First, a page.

Back to top

ARC East Midlands Director reveals link between self-management education and physical activity for people with multimorbidity

Disease self-management education does not improve physical activity amongst those with multimorbidity, a study by a team of Leicester researchers has concluded. 

Professor Kamlesh Khunti, Director of ARC East Midlands and Professor of Primary Care Diabetes and Vascular Medicine at the University of Leicester, teamed up with other well-known academics to examine whether physical activity levels in those with multimorbidity increase as a result of structured education. 

The aim of the study was to investigate the impact of a structured, theoretically driven, self-management group education programme on habitual exercise levels in people who have two or more long-term medical conditions.  

During the investigation, 353 adults with multimorbidity attended four group-based self-management sessions, centred primarily on increasing physical activity levels. Additionally, each participant received motivational and supportive text messages throughout the entire duration of the trial.

The team of researchers measured the participants’ physical activity levels from GENEActiv wrist-worn accelerometer devices. 

They found that on average the participants achieved 22 minutes of moderate to vigorous physical activity per day. After 12 months, the results identified a small reduction in daily physical activity levels compared to before the study.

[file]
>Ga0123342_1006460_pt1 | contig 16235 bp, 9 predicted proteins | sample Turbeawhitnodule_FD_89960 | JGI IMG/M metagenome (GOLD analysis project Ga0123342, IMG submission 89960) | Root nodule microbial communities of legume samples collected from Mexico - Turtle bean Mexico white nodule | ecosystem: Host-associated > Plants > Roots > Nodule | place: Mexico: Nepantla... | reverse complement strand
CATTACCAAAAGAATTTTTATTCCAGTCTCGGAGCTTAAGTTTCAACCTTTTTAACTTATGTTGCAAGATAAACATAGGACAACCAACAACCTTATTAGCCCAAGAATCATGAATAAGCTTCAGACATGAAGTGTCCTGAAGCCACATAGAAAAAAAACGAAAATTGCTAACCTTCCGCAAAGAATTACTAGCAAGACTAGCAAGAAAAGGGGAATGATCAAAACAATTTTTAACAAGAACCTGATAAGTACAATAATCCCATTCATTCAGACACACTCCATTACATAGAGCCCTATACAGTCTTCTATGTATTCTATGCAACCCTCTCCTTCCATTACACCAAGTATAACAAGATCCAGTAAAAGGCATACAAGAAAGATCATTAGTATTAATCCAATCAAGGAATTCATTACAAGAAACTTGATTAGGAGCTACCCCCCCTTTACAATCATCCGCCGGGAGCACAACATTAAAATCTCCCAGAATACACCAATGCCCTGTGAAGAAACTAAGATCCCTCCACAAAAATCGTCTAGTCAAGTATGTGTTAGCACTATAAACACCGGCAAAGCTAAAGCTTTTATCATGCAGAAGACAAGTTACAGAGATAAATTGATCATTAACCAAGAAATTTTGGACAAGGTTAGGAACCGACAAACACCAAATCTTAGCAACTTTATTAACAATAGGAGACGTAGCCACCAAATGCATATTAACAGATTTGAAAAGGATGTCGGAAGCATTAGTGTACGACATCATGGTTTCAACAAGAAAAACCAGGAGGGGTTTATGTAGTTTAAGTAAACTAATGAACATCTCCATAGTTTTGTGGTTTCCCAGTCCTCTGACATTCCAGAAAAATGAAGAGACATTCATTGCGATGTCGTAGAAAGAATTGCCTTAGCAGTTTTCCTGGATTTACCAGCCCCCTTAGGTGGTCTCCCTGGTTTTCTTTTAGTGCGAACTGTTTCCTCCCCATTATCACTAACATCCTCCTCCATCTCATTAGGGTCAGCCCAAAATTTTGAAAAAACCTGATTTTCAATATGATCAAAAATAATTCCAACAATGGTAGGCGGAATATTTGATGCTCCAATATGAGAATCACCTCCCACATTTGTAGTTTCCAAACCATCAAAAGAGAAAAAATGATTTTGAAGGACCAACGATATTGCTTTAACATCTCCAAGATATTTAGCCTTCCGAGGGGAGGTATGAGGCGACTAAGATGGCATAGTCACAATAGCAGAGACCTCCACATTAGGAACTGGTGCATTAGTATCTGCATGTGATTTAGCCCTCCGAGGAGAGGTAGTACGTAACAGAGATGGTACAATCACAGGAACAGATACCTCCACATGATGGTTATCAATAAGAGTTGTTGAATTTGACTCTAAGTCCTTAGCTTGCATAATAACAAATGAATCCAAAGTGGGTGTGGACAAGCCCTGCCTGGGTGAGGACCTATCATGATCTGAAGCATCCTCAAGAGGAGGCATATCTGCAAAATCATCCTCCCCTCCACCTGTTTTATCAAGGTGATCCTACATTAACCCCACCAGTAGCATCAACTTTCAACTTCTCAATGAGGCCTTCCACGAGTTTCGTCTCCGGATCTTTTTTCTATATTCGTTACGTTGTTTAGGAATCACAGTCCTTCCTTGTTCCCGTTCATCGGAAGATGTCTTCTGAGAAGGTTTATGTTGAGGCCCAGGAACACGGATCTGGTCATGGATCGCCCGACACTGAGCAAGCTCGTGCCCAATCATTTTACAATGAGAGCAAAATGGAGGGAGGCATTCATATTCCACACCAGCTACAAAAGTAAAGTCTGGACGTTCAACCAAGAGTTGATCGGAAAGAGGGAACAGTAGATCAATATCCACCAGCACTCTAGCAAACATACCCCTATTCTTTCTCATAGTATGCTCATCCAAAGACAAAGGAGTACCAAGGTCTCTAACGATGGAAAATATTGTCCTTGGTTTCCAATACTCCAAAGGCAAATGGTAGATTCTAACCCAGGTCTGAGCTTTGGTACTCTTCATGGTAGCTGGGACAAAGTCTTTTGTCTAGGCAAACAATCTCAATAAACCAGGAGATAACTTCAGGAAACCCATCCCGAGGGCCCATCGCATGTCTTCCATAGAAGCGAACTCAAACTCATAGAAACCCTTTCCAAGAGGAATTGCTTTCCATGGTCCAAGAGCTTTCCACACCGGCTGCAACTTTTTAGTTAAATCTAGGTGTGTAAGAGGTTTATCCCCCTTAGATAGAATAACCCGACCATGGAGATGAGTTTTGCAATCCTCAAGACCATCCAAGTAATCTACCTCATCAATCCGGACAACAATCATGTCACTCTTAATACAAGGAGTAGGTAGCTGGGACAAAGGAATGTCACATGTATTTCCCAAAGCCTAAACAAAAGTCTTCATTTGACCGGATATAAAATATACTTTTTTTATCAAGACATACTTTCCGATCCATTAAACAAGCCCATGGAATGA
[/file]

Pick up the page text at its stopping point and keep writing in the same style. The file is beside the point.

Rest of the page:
Professor Khunti, who is also co-director of the Leicester Diabetes Centre, said: “To date there has been little research into how self-management education impacts physical activity for people with multimorbidity. The self-management programme elicited a slight reduction in physical activity levels in people with multimorbidity  and future research should identify and target subgroups of those with multimorbidity.”

Multimorbidity is defined as the coexistence of two or more chronic conditions and affects 54% of individuals aged over 65, with cases expected to reach 68% by 2035. 

Fellow researcher, Professor Tom Yates, a Professor of Physical Activity, Sedentary Behaviour and Health at the University of Leicester, said: “People with multimorbidity typically display low physical activity levels, which contributes to poor quality of life and the high risk of premature death. However, this study demonstrates that there is no magic bullet to promoting physical activity within these populations and that new, different approaches are needed in the future.”

To read the study, click here

Published on: 10 Nov 2021